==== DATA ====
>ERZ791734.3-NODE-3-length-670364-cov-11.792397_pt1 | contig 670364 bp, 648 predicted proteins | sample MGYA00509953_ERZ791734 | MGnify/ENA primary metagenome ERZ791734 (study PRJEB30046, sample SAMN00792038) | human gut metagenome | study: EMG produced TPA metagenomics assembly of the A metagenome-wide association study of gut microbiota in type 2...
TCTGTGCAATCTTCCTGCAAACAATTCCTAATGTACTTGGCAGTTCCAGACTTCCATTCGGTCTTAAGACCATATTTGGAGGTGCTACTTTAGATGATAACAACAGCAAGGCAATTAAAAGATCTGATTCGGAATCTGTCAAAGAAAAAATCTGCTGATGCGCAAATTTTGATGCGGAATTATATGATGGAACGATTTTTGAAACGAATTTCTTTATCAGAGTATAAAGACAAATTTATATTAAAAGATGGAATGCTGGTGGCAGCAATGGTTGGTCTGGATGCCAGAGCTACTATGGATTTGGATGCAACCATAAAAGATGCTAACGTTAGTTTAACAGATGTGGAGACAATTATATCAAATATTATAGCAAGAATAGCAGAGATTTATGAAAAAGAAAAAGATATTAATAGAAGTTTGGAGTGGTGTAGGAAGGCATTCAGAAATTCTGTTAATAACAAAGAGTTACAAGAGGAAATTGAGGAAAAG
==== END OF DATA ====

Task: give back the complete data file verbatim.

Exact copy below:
>ERZ791734.3-NODE-3-length-670364-cov-11.792397_pt1 | contig 670364 bp, 648 predicted proteins | sample MGYA00509953_ERZ791734 | MGnify/ENA primary metagenome ERZ791734 (study PRJEB30046, sample SAMN00792038) | human gut metagenome | study: EMG produced TPA metagenomics assembly of the A metagenome-wide association study of gut microbiota in type 2...
TCTGTGCAATCTTCCTGCAAACAATTCCTAATGTACTTGGCAGTTCCAGACTTCCATTCGGTCTTAAGACCATATTTGGAGGTGCTACTTTAGATGATAACAACAGCAAGGCAATTAAAAGATCTGATTCGGAATCTGTCAAAGAAAAAATCTGCTGATGCGCAAATTTTGATGCGGAATTATATGATGGAACGATTTTTGAAACGAATTTCTTTATCAGAGTATAAAGACAAATTTATATTAAAAGATGGAATGCTGGTGGCAGCAATGGTTGGTCTGGATGCCAGAGCTACTATGGATTTGGATGCAACCATAAAAGATGCTAACGTTAGTTTAACAGATGTGGAGACAATTATATCAAATATTATAGCAAGAATAGCAGAGATTTATGAAAAAGAAAAAGATATTAATAGAAGTTTGGAGTGGTGTAGGAAGGCATTCAGAAATTCTGTTAATAACAAAGAGTTACAAGAGGAAATTGAGGAAAAG